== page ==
Restore the Yakima River and its salmon!December 21, 2011 | Floods & Floodplains, Climate Change, Water Supply, Wild and Scenic Rivers
For nearly three years, I've been working with the Yakama Indian Nation and conservation partners at the National Wildlife Federation, The Wilderness Society, and Trout Unlimited (among others) to negotiate a package of habitat restoration and protection and water management measures to restore central Washington’s Yakima River and its salmon and steelhead in a way that earns the lasting support of the Yakama Nation, local farmers, and local communities.
Earlier this year, the multi-stakeholder Yakima Workgroup agreed on a general plan [PDF] to restore hundreds of thousands of salmon to the Yakima River and its tributaries, including what could be the largest sockeye salmon run in the lower 48 states.
In spite of some tough trade-offs (namely new and expanded water storage dams at Wymer Canyon and Bumping Lake, respectively), the plan will add up to a much healthier Yakima watershed by providing for:
- Fish passage into the high elevation Cascade Mountain spawning habitat for the first time since headwater storage dams were built a century ago;
- Designation of 12 new Wild and Scenic rivers, over 20,000 acres of Wilderness area additions, and two new National Recreation Areas;
- On-farm water conservation;
- More robust water markets;
- Groundwater recharge to improve late summer stream flows;
- Re-operation and possible removal of some existing irrigation diversion dams;
- Protection of threatened landscapes like 46,000 acres in the Teanaway River Valley; and
- River and stream restoration, including an ambitious floodplain restoration plan.
The result of these actions will be a restored salmon and trout fishery, more resilience to the impacts of climate change, and healthier rivers and streams from the Yakima’s Cascade Mountain headwaters to its confluence with the Columbia River.
The plan would also set a new, higher (and much greener!) standard for western water management.
With the release of a draft environmental impact statement (EIS) on the Yakima Basin Integrated Plan, the Washington State Department of Ecology and the U.S. Bureau of Reclamation have taken a significant step toward making this ambitious restoration and water management plan a reality – but your input is needed to help improve the plan and to show support for restoring the Yakima River and its salmon.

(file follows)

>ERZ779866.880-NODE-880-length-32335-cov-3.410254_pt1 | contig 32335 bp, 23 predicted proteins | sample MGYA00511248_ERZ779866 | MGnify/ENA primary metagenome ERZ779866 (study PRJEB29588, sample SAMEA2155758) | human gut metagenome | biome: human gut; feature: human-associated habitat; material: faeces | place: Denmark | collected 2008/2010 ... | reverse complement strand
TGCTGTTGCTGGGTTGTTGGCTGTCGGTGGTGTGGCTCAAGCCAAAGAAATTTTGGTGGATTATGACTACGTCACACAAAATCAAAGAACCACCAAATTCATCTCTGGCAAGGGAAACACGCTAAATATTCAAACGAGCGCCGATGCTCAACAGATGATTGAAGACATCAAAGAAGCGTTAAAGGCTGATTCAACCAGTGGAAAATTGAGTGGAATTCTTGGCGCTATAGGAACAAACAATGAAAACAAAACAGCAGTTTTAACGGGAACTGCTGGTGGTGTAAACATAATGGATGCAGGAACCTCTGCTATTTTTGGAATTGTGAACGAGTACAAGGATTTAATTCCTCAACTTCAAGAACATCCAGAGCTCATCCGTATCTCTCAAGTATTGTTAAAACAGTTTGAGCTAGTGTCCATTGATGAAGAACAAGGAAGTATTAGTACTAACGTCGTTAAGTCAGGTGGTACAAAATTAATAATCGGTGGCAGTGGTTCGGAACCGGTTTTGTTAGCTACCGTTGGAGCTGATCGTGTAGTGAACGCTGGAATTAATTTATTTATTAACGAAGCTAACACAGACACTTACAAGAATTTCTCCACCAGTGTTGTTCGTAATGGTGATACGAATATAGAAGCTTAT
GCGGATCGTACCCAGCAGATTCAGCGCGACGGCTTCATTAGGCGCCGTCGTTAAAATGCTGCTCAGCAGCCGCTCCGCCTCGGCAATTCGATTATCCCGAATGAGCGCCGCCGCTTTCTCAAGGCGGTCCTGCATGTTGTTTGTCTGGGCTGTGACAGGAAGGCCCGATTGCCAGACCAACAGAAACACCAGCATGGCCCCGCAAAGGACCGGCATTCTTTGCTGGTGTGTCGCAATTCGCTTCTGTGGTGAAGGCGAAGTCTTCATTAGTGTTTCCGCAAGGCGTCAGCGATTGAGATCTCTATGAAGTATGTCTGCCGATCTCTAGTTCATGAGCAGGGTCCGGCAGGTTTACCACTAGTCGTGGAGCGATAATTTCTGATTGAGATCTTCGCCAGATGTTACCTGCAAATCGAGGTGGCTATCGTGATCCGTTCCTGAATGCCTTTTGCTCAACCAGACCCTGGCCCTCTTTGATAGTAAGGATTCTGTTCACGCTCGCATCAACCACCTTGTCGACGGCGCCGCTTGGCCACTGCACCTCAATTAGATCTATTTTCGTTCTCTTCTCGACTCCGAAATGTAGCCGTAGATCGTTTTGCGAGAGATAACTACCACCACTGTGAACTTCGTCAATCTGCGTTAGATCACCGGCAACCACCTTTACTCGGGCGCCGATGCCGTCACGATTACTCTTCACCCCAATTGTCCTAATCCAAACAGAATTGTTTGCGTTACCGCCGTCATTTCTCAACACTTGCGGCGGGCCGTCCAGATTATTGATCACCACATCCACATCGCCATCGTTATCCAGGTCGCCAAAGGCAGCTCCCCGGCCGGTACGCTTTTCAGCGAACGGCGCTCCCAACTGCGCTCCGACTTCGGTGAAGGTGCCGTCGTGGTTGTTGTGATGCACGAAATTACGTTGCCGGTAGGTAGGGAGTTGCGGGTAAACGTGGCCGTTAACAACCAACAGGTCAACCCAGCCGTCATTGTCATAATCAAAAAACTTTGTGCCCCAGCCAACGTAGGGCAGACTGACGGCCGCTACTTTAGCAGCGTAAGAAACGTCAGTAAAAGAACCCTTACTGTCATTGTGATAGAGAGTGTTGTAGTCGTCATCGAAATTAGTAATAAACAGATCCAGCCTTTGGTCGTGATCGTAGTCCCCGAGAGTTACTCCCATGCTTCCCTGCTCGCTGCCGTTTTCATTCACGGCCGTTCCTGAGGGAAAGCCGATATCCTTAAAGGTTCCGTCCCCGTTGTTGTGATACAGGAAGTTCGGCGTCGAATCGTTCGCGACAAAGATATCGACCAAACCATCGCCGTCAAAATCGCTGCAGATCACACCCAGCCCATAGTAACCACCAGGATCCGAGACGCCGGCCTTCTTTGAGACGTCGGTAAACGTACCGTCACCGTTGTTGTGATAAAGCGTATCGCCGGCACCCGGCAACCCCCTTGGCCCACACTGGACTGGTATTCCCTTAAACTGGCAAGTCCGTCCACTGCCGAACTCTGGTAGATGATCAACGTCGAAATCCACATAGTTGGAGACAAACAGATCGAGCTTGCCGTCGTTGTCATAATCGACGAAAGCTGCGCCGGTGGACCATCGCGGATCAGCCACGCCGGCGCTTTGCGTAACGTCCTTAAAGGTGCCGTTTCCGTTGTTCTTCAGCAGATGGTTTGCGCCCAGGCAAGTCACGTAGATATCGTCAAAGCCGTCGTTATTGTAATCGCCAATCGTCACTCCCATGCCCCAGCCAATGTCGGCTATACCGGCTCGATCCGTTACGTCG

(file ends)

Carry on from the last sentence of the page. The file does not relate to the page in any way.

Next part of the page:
The agencies are accepting public comment on the plan through January 3, 2012.
Comments can be emailed to Ms. Candace McKinley at the Bureau of Reclamation at email@example.com.
Points to consider making in your comments:
- Express support for moving forward with a comprehensive plan to restore healthy, fishable salmon and steelhead runs numbering in the hundreds of thousands and access to high elevation habitat that will be resilient in the face of climate change
- The EIS should provide costs and benefits for individual water and river/fish restoration projects as well as for the whole package of actions – this will help ensure that the most important and effective projects are funded and implemented first
- The EIS should describe in more detail the Watershed Protection and Enhancement component of the plan, including new Wild and Scenic rivers, Wilderness area additions, and new proposed National Recreation Areas
- The EIS should include more specific targets for salmon and river restoration in its stated “purpose and need.”
For instance, there should be restoration goals for various salmon species as well as specific goals for miles of rivers protected and restored.
For more information on commenting, please visit the Washington Department of Ecology's Yakima River website.